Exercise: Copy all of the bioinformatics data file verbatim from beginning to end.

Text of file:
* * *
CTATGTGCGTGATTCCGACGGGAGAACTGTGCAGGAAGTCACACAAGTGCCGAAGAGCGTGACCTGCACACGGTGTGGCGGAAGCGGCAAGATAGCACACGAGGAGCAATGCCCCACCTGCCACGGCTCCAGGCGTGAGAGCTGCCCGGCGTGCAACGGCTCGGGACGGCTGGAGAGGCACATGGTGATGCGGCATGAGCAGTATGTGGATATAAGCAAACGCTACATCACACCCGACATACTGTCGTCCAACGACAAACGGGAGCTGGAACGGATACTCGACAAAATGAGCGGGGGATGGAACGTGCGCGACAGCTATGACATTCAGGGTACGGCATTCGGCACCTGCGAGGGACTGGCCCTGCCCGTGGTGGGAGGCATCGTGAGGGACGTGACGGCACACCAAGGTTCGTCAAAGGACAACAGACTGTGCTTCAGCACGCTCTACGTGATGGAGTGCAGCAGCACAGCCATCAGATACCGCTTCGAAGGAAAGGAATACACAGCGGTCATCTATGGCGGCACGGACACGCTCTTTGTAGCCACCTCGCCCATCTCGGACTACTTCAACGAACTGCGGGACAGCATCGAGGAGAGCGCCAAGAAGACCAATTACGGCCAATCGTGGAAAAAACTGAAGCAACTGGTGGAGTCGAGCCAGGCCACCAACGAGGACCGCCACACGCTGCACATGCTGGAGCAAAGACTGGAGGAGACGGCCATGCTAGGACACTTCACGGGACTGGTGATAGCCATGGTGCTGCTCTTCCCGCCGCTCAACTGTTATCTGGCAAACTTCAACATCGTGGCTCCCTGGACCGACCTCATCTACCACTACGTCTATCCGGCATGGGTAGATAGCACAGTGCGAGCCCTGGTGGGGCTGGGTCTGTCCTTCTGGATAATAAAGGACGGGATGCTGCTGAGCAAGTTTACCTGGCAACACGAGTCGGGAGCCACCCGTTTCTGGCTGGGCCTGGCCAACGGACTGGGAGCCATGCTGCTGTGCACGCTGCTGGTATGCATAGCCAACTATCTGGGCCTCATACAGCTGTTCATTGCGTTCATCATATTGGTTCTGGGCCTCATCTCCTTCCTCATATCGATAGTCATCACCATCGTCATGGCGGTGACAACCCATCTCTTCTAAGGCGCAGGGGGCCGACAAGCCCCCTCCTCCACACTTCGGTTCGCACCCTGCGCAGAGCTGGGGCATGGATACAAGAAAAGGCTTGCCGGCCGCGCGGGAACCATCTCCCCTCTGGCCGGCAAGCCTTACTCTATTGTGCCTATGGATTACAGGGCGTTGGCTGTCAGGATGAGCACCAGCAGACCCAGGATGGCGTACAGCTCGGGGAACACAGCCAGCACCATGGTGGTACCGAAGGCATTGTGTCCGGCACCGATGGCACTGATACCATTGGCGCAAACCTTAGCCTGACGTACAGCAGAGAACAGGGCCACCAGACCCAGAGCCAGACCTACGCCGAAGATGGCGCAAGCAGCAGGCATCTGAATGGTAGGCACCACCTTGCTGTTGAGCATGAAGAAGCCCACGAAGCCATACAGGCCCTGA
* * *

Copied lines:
CTATGTGCGTGATTCCGACGGGAGAACTGTGCAGGAAGTCACACAAGTGCCGAAGAGCGTGACCTGCACACGGTGTGGCGGAAGCGGCAAGATAGCACACGAGGAGCAATGCCCCACCTGCCACGGCTCCAGGCGTGAGAGCTGCCCGGCGTGCAACGGCTCGGGACGGCTGGAGAGGCACATGGTGATGCGGCATGAGCAGTATGTGGATATAAGCAAACGCTACATCACACCCGACATACTGTCGTCCAACGACAAACGGGAGCTGGAACGGATACTCGACAAAATGAGCGGGGGATGGAACGTGCGCGACAGCTATGACATTCAGGGTACGGCATTCGGCACCTGCGAGGGACTGGCCCTGCCCGTGGTGGGAGGCATCGTGAGGGACGTGACGGCACACCAAGGTTCGTCAAAGGACAACAGACTGTGCTTCAGCACGCTCTACGTGATGGAGTGCAGCAGCACAGCCATCAGATACCGCTTCGAAGGAAAGGAATACACAGCGGTCATCTATGGCGGCACGGACACGCTCTTTGTAGCCACCTCGCCCATCTCGGACTACTTCAACGAACTGCGGGACAGCATCGAGGAGAGCGCCAAGAAGACCAATTACGGCCAATCGTGGAAAAAACTGAAGCAACTGGTGGAGTCGAGCCAGGCCACCAACGAGGACCGCCACACGCTGCACATGCTGGAGCAAAGACTGGAGGAGACGGCCATGCTAGGACACTTCACGGGACTGGTGATAGCCATGGTGCTGCTCTTCCCGCCGCTCAACTGTTATCTGGCAAACTTCAACATCGTGGCTCCCTGGACCGACCTCATCTACCACTACGTCTATCCGGCATGGGTAGATAGCACAGTGCGAGCCCTGGTGGGGCTGGGTCTGTCCTTCTGGATAATAAAGGACGGGATGCTGCTGAGCAAGTTTACCTGGCAACACGAGTCGGGAGCCACCCGTTTCTGGCTGGGCCTGGCCAACGGACTGGGAGCCATGCTGCTGTGCACGCTGCTGGTATGCATAGCCAACTATCTGGGCCTCATACAGCTGTTCATTGCGTTCATCATATTGGTTCTGGGCCTCATCTCCTTCCTCATATCGATAGTCATCACCATCGTCATGGCGGTGACAACCCATCTCTTCTAAGGCGCAGGGGGCCGACAAGCCCCCTCCTCCACACTTCGGTTCGCACCCTGCGCAGAGCTGGGGCATGGATACAAGAAAAGGCTTGCCGGCCGCGCGGGAACCATCTCCCCTCTGGCCGGCAAGCCTTACTCTATTGTGCCTATGGATTACAGGGCGTTGGCTGTCAGGATGAGCACCAGCAGACCCAGGATGGCGTACAGCTCGGGGAACACAGCCAGCACCATGGTGGTACCGAAGGCATTGTGTCCGGCACCGATGGCACTGATACCATTGGCGCAAACCTTAGCCTGACGTACAGCAGAGAACAGGGCCACCAGACCCAGAGCCAGACCTACGCCGAAGATGGCGCAAGCAGCAGGCATCTGAATGGTAGGCACCACCTTGCTGTTGAGCATGAAGAAGCCCACGAAGCCATACAGGCCCTGA